Also known as the Anasazi, the ancestral Pueblos were a prehistoric Native American nation. They left behind breathtaking buildings and mysterious graves. Extensive research has been done on this Pre-Columbian society that originated around 1200 BC, and some of it yielded remarkable genetic information, exposing the true power players, advanced knowledge, and trade routes. Scientists even met the more human side of the people who stretched throughout the Four Corners of the United States.
10. They Made Beer
Many Native American groups mastered beer-making in antiquity. Southwestern Pueblos was thought to have hung on to their sobriety until the 16th-century arrival of the Spanish, who brought grapes. Recently, 800-year-old pottery shards were examined. They belonged to the Pueblos who historians had believed stayed dry, while other tribes consumed a weak corn beer called tiswin.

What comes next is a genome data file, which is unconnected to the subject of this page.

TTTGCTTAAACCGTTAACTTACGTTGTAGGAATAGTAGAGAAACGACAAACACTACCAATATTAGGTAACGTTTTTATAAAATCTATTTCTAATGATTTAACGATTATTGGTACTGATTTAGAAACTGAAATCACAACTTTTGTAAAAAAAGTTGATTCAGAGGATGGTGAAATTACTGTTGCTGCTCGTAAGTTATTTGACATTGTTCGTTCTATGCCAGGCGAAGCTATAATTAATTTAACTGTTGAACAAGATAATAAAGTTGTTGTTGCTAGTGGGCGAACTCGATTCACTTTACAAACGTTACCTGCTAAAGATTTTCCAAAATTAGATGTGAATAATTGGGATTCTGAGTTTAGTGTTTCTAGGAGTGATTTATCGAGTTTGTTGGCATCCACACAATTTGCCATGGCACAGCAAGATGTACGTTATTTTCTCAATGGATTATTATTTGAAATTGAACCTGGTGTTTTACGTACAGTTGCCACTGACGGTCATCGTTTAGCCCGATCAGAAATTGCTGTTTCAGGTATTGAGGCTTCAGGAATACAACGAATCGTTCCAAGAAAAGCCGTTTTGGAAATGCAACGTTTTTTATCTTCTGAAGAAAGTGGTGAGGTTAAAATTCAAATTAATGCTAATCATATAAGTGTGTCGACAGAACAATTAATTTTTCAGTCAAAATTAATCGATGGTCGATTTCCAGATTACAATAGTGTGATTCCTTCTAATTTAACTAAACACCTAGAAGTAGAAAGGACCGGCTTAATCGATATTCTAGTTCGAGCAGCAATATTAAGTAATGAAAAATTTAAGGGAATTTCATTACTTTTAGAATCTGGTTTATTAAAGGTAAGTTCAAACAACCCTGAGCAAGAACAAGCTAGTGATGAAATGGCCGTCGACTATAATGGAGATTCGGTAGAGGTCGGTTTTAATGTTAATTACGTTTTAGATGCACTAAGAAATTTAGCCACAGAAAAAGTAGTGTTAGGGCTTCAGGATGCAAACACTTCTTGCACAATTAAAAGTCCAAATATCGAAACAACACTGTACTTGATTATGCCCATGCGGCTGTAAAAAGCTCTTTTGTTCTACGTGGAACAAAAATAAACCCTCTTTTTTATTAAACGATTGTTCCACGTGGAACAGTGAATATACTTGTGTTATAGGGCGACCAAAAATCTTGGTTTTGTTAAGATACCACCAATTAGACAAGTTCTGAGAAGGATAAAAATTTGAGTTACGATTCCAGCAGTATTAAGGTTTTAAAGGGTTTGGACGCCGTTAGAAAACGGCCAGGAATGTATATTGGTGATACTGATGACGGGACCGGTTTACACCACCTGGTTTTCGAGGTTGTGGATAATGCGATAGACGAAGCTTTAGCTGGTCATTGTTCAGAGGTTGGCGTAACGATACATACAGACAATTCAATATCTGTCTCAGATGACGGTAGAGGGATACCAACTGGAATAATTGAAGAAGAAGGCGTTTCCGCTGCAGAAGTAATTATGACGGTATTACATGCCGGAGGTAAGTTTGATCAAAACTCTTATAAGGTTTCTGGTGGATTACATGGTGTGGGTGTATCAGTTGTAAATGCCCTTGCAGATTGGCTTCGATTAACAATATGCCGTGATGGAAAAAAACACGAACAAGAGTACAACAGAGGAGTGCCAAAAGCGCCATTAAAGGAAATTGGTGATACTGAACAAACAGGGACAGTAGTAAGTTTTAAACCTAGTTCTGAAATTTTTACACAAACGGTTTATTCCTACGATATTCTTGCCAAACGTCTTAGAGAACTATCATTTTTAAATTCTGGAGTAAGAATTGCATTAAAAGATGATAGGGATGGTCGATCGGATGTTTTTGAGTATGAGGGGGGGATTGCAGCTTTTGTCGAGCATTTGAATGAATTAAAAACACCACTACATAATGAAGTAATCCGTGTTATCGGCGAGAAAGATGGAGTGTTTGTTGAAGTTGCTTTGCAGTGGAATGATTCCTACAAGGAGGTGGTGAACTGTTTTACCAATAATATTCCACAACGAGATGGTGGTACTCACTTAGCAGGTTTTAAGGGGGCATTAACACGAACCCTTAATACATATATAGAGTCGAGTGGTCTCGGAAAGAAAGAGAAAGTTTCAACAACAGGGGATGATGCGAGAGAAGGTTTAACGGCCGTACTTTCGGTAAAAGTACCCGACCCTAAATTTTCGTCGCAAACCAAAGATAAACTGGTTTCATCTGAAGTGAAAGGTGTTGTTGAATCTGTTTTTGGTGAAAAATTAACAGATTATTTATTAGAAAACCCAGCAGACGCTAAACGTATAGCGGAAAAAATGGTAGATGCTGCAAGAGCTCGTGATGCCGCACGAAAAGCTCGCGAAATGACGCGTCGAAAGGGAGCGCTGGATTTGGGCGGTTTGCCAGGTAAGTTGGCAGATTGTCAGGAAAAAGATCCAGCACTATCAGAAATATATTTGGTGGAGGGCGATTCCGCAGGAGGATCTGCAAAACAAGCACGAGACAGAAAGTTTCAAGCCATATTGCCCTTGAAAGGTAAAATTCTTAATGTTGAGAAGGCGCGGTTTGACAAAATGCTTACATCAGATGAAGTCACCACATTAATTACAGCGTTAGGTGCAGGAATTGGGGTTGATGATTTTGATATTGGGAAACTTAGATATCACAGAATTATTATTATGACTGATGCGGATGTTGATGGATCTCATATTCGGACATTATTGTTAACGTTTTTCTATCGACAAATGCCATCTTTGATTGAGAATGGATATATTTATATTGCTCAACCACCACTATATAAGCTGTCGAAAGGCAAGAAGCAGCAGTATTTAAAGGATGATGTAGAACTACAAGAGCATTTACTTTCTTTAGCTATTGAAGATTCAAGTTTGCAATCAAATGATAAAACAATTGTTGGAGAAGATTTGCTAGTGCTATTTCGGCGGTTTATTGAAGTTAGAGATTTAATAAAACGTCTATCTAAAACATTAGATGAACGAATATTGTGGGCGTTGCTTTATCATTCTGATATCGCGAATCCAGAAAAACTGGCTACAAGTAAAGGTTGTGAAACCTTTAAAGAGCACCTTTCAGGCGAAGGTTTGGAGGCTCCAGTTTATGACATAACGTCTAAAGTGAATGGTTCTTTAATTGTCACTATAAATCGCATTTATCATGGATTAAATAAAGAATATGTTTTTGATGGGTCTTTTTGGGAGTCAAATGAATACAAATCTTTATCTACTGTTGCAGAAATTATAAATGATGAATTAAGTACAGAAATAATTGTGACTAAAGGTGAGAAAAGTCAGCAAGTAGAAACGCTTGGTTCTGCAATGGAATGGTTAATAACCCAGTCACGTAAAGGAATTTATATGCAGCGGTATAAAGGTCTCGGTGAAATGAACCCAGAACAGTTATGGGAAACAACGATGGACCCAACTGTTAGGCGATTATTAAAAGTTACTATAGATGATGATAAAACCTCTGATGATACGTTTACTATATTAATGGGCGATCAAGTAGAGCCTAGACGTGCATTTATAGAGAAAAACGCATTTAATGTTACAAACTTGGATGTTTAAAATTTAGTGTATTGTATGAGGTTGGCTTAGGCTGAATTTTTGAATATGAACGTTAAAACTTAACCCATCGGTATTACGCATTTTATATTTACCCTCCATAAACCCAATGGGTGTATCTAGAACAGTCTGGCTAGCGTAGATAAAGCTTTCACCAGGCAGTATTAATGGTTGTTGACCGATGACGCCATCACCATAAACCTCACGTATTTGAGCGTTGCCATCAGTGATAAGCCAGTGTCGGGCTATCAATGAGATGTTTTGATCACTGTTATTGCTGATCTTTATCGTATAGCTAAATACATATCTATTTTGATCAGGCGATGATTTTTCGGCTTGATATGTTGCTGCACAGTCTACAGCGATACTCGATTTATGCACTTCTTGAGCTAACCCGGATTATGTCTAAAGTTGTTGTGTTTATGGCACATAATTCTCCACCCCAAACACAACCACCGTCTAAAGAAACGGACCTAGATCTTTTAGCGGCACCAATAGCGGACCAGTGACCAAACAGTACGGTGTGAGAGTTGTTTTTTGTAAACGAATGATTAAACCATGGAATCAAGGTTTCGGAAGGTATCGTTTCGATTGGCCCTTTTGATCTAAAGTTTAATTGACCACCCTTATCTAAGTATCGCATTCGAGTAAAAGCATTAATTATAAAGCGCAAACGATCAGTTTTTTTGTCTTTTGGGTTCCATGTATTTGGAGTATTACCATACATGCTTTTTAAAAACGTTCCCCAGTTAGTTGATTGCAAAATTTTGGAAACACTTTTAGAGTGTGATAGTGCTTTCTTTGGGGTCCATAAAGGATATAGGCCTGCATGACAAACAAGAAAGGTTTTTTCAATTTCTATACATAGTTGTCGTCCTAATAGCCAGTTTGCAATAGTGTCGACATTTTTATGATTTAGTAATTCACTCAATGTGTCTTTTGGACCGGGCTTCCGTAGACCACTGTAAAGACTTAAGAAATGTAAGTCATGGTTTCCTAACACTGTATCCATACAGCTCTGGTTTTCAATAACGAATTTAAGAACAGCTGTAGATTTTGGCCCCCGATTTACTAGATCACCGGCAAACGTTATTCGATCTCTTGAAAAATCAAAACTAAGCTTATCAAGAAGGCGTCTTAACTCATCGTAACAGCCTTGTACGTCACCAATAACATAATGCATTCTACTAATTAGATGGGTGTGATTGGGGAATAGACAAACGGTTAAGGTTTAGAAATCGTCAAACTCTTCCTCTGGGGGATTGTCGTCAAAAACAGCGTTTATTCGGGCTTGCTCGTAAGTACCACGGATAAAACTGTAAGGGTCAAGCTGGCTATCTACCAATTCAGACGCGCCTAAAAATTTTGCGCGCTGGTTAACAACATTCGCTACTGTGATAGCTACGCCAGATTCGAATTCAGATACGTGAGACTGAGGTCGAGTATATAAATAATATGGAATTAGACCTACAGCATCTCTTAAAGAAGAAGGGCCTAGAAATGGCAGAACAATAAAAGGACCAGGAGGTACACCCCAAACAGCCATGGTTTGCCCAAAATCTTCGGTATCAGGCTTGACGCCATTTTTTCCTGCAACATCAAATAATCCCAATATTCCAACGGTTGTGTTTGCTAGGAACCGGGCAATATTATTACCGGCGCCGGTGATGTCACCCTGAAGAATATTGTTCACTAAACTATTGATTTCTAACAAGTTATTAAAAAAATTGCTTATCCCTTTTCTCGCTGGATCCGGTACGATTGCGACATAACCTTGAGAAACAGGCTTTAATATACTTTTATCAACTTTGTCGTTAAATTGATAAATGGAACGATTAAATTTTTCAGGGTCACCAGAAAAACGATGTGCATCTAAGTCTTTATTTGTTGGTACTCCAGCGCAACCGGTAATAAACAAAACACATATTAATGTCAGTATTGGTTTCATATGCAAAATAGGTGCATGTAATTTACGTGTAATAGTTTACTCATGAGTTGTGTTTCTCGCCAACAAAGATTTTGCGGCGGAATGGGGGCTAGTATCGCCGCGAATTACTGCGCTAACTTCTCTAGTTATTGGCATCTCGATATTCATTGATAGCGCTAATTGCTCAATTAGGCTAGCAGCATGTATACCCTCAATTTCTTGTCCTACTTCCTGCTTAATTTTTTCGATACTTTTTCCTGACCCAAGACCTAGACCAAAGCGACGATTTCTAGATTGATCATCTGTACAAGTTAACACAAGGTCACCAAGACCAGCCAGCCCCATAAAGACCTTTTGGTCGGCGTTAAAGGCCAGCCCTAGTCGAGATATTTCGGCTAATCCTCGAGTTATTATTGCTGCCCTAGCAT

This didn’t make sense to archaeologist Glenna Dean. Refusing to believe that this New Mexico group could be so isolated and out of touch with neighboring tribes, she took the shards to Sandia National Laboratories. There, she received access to scanning technologies usually reserved for national defense. Dean also tested pots used by modern Tarahumara groups to brew tiswin and vessels in which she brewed her own.
All three samples showed the same residue commonly created during beer fermentation. Despite the similarities, it cannot be said for certain the shards came from a pot of intentionally fermented kernels. Even so, it’s the first evidence that this “sober society” had their fun too.